THE US DOLLAR - Strong Again? When, How, Why

#1
There's a lot of bright people on here that understand this stuff in much greater detail than I do. With that said why does the US Dollar just keep dropping (especially against the Euro it seems) and what is it going to take to get it up to one = one with the Euro again (do you think that situation will EVER repeat?). If Barack Obama becomes the next President and ends the war and all that crazy spending as promised will that help the situation? Will a McCain win make it even worse? Any and all info is welcome (topic detail elaboration/expansion is VERY welcome) and greatly appreciated..... Thanks in advance, Dudester
 

HDM

Active Member
#3
I do not count myself among the bright, just the curious. The short answer re. the $ is that a currency is worth what the larger market will pay for it, and because of dozens of factors, including the price of oil (which is skyrocketing), balance of trade payments, indebtedness (and who holds the debt), short-term market prospects, inflation and recession (which is what we have in the States, usually called Stagflation), and lots of other even more complex factors, currency investors are investing more in Euros than in dollars, thus the falling dollar. The vast amount of money spent in Iraq is just one part of that equation, and there is a lot of the "self-fulfilling prophecy" at work here. If McCain is elected, which is not likely, you can summarize the next four years as more of the same, or Bush's 3rd term. Therefore, any Democrat would be a better choice.

But will that strengthen the dollar in world currency markets? Maybe a little, but probably not recovering half of what it has lost in the past 6 months. In other words, if you earn dollars, you should have done your tourist traveling last year. If you earn Euros, then head for the States, which is now that great shopping mall in the sky.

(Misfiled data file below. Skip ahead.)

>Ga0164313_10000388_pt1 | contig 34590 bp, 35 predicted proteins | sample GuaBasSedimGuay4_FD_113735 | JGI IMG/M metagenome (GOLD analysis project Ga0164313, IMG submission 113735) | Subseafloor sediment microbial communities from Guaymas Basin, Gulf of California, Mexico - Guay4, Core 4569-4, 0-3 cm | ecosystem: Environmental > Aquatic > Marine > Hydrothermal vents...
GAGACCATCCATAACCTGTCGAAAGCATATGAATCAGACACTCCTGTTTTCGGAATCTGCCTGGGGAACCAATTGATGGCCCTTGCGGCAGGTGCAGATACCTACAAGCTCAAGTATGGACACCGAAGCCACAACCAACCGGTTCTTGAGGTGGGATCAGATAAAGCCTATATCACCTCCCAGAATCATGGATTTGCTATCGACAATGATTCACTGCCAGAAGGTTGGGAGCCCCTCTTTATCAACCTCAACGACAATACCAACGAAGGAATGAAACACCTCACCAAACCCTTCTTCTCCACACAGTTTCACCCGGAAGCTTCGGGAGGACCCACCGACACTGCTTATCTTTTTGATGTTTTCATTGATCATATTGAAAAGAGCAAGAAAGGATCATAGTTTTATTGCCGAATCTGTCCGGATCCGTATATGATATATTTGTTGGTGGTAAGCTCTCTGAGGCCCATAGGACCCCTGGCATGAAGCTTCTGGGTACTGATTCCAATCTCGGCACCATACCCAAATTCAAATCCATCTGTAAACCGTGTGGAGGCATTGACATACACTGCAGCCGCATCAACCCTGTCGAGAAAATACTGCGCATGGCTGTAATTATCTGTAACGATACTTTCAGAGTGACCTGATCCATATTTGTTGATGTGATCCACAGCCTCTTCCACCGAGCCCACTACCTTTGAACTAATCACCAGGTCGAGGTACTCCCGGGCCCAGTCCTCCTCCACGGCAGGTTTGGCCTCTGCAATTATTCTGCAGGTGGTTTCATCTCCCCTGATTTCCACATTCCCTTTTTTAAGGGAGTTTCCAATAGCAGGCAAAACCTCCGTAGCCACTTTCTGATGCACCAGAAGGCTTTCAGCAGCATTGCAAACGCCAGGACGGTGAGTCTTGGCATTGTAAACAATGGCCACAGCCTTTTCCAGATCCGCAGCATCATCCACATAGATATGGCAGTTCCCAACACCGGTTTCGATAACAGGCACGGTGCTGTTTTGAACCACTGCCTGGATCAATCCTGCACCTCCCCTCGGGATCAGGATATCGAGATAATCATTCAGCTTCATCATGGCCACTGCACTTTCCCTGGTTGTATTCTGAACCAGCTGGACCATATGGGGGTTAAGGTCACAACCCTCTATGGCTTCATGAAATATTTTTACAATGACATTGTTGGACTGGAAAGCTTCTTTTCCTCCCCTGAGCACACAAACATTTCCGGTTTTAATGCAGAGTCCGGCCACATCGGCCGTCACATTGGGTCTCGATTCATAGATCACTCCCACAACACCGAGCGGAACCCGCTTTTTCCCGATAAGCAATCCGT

Will we see a Euro - dollar parity anytime soon? I don't think so. If ever. Currency power is shifting and the dollar will probably cease to be the "world's currency." It will probably be the Euro for a while, the the Chinese yuan (?).

I can recommend a just published book by Fareed Zakaria (the editor of Newsweek International) called "The Post-American World." The central thesis is that America is not necessarily "falling" as much as a lot of the rest of the world is "rising" to meet and balance it. This includes an explanation of currency shifts.

Hoped that helped a little.
 
#5
The USD is a dying currency. Since the 70's when the gold backing was removed with the termination of the Bretton Woods act, it officially became "monopoly money." Because of incredible trade deficits, war costs, record breaking government spending, oil costs, non-stop printing of trillions of dollars (inflation), and a completely devastated manufacturing base, the USD will continue to die.
Smart investors or people who simply want to preserve their wealth will seek gold, silver, oil stocks, foreign currency, and foreign stock markets. The bottom line is, the USD is dying and will continue to fall.
 
#6
"NastySal" said:
The USD is a dying currency. Since the 70's when the gold backing was removed with the termination of the Bretton Woods act, it officially became "monopoly money." Because of incredible trade deficits, war costs, record breaking government spending, oil costs, non-stop printing of trillions of dollars (inflation), and a completely devastated manufacturing base, the USD will continue to die.